Social Neuroscience Advances
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Social Neuroscience Advances
Understanding ourselves and how we interact
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Rescooped by Jocelyn Stoller from Neuroscience_topics
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The mechanisms and functions of spontaneous neurotransmitter release

The mechanisms and functions of spontaneous neurotransmitter release | Social Neuroscience Advances | Scoop.it

Fast synaptic communication in the brain requires synchronous vesicle fusion that is evoked by action potential-induced Ca2+ influx. However, synaptic terminals also release neurotransmitters by spontaneous vesicle fusion, which is independent of presynaptic action potentials. A functional role for spontaneous neurotransmitter release events in the regulation of synaptic plasticity and homeostasis, as well as the regulation of certain behaviours, has been reported. In addition, there is evidence that the presynaptic mechanisms underlying spontaneous release of neurotransmitters and their postsynaptic targets are segregated from those of evoked neurotransmission. These findings challenge current assumptions about neuronal signalling and neurotransmission, as they indicate that spontaneous neurotransmission has an autonomous role in interneuronal communication that is distinct from that of evoked release.(...) -  by Ege T. Kavalali,, Nature Reviews Neuroscience,  16, 5–16 (2015)


Via Julien Hering, PhD
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Rescooped by Jocelyn Stoller from Neuroscience_topics
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Modulation of NMDA receptor at the synapse: Promising therapeutic interventions in disorders of the nervous system

Modulation of NMDA receptor at the synapse: Promising therapeutic interventions in disorders of the nervous system | Social Neuroscience Advances | Scoop.it

[Review] There is general agreement that excessive activation of N-methyl-D-aspartate (NMDA) receptors plays a key role in mediating at least some aspects of synaptic dysfunction in several central nervous system disorders. On this view, in the last decades, research focused on the discovery of different compounds able to reduce NMDA receptor activity, such as classical and/or subunit-specific antagonists. However, the increasing body of knowledge on specific signaling pathways downstream NMDA receptors led to the identification of new pharmacological targets for NMDA receptor-related pathological conditions. Moreover, besides over-activation, several studies indicated that also abnormal NMDA receptor trafficking, resulting in the modification of the receptor subunit composition at the synapse, has a major role in the pathogenesis of several brain disorders. For this reason, the discovery of the molecular mechanisms regulating the abundance of synaptic versus extra-synaptic NMDA receptors as well as the activation of the specific signaling pathways downstream the different NMDA receptor subtypes is needed for the development of novel therapeutic approaches for NMDA receptor-dependent synaptic dysfunction. (...) - Mellone M. & Gardoni FEuropean Journal of Pharmacology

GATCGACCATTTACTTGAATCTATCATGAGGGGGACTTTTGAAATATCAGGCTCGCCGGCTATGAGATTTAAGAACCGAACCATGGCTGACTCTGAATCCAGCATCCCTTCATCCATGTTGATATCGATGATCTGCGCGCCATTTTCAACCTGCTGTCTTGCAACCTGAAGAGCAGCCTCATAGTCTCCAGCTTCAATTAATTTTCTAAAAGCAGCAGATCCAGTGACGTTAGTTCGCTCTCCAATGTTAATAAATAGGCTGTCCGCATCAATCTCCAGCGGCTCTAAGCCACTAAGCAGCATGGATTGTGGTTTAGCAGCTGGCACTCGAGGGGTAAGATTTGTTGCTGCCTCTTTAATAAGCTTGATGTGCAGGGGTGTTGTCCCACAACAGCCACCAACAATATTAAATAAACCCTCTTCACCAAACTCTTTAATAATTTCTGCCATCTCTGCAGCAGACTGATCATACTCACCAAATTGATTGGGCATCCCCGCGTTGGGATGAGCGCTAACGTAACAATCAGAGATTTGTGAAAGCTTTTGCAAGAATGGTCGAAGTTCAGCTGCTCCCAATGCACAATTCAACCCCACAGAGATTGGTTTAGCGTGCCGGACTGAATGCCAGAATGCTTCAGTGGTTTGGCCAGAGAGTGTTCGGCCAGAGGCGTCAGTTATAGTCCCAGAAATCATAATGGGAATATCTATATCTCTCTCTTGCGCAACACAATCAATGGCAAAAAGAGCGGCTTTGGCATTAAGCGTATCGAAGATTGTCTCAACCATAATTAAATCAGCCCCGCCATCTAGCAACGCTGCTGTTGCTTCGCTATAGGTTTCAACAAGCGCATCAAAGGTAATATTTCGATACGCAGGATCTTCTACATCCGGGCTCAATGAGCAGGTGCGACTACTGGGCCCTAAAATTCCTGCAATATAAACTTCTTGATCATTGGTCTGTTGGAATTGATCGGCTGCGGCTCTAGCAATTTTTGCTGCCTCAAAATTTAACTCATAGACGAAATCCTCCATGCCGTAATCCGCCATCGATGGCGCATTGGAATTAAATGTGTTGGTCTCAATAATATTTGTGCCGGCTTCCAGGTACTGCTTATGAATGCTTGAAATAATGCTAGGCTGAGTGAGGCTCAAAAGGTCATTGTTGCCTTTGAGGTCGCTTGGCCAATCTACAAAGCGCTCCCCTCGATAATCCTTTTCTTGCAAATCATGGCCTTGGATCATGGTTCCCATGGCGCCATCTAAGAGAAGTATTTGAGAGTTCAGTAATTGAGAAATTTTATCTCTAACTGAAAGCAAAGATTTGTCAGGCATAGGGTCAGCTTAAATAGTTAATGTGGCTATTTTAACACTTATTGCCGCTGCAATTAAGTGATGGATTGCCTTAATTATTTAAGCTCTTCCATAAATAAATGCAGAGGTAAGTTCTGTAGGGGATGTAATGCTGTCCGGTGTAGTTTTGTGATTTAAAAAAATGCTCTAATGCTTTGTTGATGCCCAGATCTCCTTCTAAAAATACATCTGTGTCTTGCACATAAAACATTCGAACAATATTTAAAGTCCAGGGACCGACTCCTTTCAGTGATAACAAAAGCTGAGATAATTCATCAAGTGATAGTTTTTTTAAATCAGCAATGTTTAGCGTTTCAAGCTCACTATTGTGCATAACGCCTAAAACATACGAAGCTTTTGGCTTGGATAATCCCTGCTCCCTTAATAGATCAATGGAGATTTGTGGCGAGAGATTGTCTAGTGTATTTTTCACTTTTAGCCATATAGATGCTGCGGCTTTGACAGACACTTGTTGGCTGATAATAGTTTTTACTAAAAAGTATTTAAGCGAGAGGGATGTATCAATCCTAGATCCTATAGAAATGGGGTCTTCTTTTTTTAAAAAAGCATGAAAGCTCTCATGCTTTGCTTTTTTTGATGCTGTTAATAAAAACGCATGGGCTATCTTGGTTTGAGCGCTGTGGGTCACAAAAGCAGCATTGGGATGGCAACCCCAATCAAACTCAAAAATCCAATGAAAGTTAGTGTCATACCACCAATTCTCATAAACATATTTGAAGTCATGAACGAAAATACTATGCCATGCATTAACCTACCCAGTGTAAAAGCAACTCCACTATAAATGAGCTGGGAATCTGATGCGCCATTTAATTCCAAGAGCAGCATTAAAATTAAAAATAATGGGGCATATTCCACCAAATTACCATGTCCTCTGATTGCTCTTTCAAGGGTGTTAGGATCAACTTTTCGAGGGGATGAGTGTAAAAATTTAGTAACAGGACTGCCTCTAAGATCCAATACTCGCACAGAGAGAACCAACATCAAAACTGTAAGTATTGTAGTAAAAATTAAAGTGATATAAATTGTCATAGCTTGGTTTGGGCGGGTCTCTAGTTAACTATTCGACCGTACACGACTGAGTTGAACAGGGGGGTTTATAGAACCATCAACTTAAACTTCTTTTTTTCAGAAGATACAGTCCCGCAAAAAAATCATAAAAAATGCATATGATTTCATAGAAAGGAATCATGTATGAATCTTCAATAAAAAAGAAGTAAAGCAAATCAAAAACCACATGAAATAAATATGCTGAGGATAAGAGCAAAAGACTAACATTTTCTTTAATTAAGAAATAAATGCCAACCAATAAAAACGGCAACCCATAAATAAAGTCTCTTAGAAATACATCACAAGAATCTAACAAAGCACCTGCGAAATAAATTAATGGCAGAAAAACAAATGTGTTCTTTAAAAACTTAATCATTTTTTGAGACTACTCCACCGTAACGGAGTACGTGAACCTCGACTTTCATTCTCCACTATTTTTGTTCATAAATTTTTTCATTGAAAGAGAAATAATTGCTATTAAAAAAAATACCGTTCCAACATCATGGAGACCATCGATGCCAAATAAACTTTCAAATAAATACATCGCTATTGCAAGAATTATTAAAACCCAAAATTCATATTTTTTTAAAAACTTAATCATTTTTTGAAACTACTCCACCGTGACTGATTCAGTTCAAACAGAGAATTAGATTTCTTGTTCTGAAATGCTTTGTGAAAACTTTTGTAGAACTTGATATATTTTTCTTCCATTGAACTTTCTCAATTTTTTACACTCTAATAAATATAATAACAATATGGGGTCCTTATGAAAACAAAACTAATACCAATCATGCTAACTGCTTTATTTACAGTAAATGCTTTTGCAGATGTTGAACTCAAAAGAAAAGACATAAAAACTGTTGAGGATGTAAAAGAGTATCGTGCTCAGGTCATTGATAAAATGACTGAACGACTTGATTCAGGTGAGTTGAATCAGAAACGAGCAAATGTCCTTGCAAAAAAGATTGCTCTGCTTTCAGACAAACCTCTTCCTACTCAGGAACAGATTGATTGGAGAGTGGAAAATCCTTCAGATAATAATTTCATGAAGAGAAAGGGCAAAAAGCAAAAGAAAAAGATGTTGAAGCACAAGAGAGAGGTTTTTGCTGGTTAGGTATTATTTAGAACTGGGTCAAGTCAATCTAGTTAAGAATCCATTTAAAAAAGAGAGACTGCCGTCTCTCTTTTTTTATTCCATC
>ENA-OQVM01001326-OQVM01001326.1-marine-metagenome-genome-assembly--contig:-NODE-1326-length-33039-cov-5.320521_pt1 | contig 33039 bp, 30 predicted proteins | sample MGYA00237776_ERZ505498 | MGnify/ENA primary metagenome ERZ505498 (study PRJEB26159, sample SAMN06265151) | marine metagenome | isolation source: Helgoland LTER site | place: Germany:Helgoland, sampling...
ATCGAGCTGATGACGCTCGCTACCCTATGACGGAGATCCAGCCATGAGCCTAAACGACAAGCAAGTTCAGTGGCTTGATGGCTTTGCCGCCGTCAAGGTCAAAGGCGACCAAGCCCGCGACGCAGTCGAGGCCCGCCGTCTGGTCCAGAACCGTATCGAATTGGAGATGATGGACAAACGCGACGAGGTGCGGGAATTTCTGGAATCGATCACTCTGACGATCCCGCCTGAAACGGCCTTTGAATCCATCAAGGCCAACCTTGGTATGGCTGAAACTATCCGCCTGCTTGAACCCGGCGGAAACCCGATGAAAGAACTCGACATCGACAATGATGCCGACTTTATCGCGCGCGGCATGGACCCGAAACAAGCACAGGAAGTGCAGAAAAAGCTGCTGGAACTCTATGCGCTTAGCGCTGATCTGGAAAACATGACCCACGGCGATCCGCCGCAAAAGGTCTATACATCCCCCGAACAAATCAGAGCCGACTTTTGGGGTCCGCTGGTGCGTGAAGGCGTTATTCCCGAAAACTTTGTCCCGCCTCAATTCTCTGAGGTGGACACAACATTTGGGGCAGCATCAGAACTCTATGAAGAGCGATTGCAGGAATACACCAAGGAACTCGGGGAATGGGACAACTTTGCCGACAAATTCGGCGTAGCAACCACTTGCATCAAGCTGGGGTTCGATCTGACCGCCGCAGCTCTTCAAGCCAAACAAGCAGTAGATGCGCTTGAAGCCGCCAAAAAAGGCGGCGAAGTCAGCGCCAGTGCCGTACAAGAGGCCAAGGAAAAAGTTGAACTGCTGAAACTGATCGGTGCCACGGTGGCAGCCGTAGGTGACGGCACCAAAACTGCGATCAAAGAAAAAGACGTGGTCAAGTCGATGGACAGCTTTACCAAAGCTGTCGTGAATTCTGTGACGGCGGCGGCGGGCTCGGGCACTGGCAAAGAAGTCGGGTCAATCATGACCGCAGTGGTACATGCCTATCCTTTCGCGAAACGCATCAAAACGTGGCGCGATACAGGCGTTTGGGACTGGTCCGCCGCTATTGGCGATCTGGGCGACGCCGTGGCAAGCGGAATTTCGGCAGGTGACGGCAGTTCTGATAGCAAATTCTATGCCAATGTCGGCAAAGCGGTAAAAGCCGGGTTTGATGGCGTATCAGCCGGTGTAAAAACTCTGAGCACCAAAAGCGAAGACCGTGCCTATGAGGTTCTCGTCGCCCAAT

Volume 719, Issues 1–3, 5 November 2013, Pages 75–83


Via Julien Hering, PhD
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Rescooped by Jocelyn Stoller from Neuroscience_topics
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GABA actions and ionic plasticity in epilepsy

GABA actions and ionic plasticity in epilepsy | Social Neuroscience Advances | Scoop.it

[Review] Highlights:- Ionic plasticity of GABA signaling relies on short-term and long term changes in EGABA-  Cl− transport and carboanhydrases play a key role in ionic plasticity and epilepsy.

- GABAergic transmission has both seizure-suppressing and seizure-promoting effects.

- TrkB and calpain act on GABA signaling to coordinate the process of epileptogenesis.

- GABA signaling has context-specific and age-specific effects in health and disease.

- by Kaila Kai et al., Current Opinion in Neurobiology, Volume 26, June 2014, Pages 34–41


Via Julien Hering, PhD
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Rescooped by Jocelyn Stoller from The brain and illusions
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A concise, solid grounding in neuroscience

A concise, solid grounding in neuroscience | Social Neuroscience Advances | Scoop.it
I often get asked 'how can I avoid common misunderstandings in neuroscience' which I always think is a bit of an odd question because the answer is 'learn a lot about neuroscience'. This is easier ...

Via Gerald Carey
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Gerald Carey's curator insight, August 24, 2013 11:31 PM

How to avoid illusions in psychology...